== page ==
into boxes.  When the removal van
pulled up to the gate, she was already gone.

Word Garden

Today I'm sifting fresh clay,
not seated at the computer
in the box-room
at the back of the house

with its single window.
I am among the seed bed's
slow anticipation where letters
litter my own soil and each root

promises an open flower.
Not in the keyboard prison
where time is heavy, overburdened
with the internal gravity

of some imagined conversation
between Descartes and Hume
who wouldn't have given him
the time of day--'get out

of your own head, it's not
all about you,' would be Hume's say.
So I leave them to themselves
go out into my word garden

lie on imagined grass,
pull petals from miraculous
sproutings wrapped
in my brand new vines of ivy.

Clifton Redmond is a member of the Carlow Writers' Co-operative, his work has appeared in various online and print journals and has been placed in various competitions and awards.  He is a student studying Humanities at Carlow College St. Patrick's.

Sunday, March 11, 2018

Three Poems by A.J. Huffman

Untied Knot

Complicated labyrinth,
an intricate binding, deciphered.
A maze travelled in reverse.
Fondled by fingers, instinctively
knowing the depths of loops.
A dense mountain, mentally
dissolved into single piece
of flaccid string.

I Am Awake

and uninspired.  Midnight
has struck my muse,
turned her into a pumpkin
I cannot crack.  I have tried
pruning and watering her barren
garden, but she withers more
with every passing hour.  I can hear 
the emptiness of dawn approaching.
In desperation, I grab knife and candle,
force fire into her mind--into mine--
a useless gesture as we both burn,
hollow shadows, waiting for the sun's
mercy to rot us back to seed.

Absolute Repression

Swallowing the imaginary
key to the mental
cage constructed around a mind's tiger,
the one who devours memories
fed to it like candy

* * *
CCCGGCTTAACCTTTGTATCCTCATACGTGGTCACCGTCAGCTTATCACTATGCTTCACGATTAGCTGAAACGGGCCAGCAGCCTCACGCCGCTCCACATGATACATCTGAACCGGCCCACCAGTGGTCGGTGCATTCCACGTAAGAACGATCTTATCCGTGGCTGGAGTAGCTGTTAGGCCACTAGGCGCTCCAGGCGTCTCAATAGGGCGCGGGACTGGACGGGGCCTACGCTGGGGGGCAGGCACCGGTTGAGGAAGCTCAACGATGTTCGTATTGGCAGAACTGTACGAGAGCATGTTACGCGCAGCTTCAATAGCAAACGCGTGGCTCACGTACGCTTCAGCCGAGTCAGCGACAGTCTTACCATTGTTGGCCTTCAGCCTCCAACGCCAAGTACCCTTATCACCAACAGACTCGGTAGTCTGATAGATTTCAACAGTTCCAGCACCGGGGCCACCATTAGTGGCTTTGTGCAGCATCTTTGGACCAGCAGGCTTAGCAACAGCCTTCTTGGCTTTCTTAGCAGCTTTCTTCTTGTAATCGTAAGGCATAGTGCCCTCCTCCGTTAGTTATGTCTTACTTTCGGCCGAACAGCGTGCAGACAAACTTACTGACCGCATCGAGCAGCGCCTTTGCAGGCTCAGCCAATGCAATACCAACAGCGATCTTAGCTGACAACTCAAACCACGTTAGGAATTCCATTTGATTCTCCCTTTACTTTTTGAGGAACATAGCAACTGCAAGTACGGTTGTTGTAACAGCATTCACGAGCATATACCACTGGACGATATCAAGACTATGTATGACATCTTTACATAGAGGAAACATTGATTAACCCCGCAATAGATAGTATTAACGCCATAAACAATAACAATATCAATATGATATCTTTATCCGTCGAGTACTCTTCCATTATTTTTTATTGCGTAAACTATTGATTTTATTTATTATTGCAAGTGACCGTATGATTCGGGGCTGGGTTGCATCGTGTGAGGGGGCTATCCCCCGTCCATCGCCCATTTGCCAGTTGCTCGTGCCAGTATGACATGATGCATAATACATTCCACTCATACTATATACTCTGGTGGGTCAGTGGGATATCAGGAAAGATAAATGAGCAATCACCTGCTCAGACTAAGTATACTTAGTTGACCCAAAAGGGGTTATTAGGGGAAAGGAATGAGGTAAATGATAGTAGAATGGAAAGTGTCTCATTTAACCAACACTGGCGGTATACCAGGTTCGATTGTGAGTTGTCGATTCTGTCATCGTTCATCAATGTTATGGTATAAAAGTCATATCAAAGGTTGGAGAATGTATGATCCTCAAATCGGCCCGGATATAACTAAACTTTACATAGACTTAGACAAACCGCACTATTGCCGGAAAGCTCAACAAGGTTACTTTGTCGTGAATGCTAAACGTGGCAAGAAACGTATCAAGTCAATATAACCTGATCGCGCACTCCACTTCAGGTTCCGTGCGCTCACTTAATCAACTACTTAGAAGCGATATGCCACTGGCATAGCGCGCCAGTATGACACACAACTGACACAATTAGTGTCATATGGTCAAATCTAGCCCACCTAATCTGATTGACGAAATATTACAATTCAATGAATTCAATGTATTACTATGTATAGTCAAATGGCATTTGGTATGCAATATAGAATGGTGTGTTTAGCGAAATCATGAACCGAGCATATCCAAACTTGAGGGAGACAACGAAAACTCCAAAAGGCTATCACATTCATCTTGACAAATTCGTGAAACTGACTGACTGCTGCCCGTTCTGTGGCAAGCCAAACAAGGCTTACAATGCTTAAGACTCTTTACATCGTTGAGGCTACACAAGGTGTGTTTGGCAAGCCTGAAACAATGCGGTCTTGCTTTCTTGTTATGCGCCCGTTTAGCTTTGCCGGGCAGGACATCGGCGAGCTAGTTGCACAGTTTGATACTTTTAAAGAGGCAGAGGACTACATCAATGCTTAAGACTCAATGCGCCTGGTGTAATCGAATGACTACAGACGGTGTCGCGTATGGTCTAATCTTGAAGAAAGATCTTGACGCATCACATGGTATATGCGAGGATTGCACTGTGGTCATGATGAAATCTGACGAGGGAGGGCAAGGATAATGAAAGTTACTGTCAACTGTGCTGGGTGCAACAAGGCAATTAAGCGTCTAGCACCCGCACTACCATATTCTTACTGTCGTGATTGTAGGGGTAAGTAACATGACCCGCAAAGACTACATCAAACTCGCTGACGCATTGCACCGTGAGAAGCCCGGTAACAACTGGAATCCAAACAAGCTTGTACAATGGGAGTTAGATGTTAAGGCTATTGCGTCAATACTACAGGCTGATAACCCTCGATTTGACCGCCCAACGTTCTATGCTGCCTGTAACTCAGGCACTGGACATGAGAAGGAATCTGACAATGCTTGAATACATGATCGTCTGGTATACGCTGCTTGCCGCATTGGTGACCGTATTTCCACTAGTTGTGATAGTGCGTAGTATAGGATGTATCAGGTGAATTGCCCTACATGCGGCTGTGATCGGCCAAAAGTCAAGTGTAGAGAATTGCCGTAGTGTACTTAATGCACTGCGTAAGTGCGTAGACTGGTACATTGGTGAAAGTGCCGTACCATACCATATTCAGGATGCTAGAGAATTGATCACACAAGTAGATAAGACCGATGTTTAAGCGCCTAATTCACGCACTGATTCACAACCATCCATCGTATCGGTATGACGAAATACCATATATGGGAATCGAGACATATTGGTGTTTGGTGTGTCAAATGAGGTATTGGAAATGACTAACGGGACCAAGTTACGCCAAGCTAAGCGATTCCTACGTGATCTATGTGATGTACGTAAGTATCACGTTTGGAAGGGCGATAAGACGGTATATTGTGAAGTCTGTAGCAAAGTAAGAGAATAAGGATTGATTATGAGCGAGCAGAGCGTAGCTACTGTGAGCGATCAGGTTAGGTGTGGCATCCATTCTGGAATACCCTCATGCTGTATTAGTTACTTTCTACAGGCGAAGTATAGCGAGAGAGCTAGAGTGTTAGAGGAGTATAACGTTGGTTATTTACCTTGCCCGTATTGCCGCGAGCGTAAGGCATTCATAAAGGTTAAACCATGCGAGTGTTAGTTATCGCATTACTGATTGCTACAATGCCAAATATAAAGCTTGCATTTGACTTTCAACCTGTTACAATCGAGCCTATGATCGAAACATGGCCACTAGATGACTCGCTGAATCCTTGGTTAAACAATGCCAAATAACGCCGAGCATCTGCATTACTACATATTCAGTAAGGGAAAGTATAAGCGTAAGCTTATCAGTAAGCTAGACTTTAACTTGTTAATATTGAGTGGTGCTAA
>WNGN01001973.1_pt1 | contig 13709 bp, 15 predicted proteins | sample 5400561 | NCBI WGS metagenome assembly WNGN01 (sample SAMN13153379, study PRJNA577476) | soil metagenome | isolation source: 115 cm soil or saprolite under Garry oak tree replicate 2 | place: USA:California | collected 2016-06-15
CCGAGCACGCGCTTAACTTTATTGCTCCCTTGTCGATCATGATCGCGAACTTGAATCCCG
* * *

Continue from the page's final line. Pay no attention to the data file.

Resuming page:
as I sit in an armchair that feels
a little too much like an electric chair
in a prison where solitary
confinement is a gift.  I choke on
as I reach for another gallon
of antacid to soothe the scraping
of teeth that are never corroded enough
to be anything more than one forgotten prayer
away from releasing the flood
that has already drowned my soul.

A.J. Huffman has published thirteen full-length poetry collections, fourteen solo poetry chapbooks and one joint poetry chapbook through various small presses.  Her most recent releases, The Pyre On Which Tomorrow Burns (Scars Publications), Degeneration (Pink Girl Ink), A Bizarre Burning of Bees (Transcendent Zero Press), and Familiar Illusions (Flutter Press) are now available from their respective publishers.  She is a five-time Pushcart Prize nominee, a two-time Best of Net nominee, and has published over 2600 poems in various national and international journals, including Labletter, The James Dickey Review, The Bookends Review, Bone Orchard, Corvus Review, EgoPHobia, and Kritya.  She is the founding editor of Kind of a Hurricane Press.  You can find more of her personal work here:

Saturday, March 10, 2018

Three Poems by Dana Yost

In the Beauty of All This

Out here, we are tourists starting a search for Mount Hood,
two hundred miles away, and big, of course,
snow-topped and big.  But so many are,
so many snow tops on the wide circle of horizon.
We pull our rental car to the shoulder at an intersection,
and it's no longer the mountain I need to find
but something larger, something more
than even the vast dry spaces of eastern Oregon:
my place in this world again,
my one slot in the beauty of the whole thing,
which I've misplaced like my keys,
but I need right now.
Here, I remember the beauty of places
and remember the beauty of people.
We h old hands and pull close, and though I can see snow-topped
mountains they seem very small.
I have a place in the beauty of all this,
and I know where it is.

Freeze Out

My son wants us to walk
to the middle of Lake Calhoun today.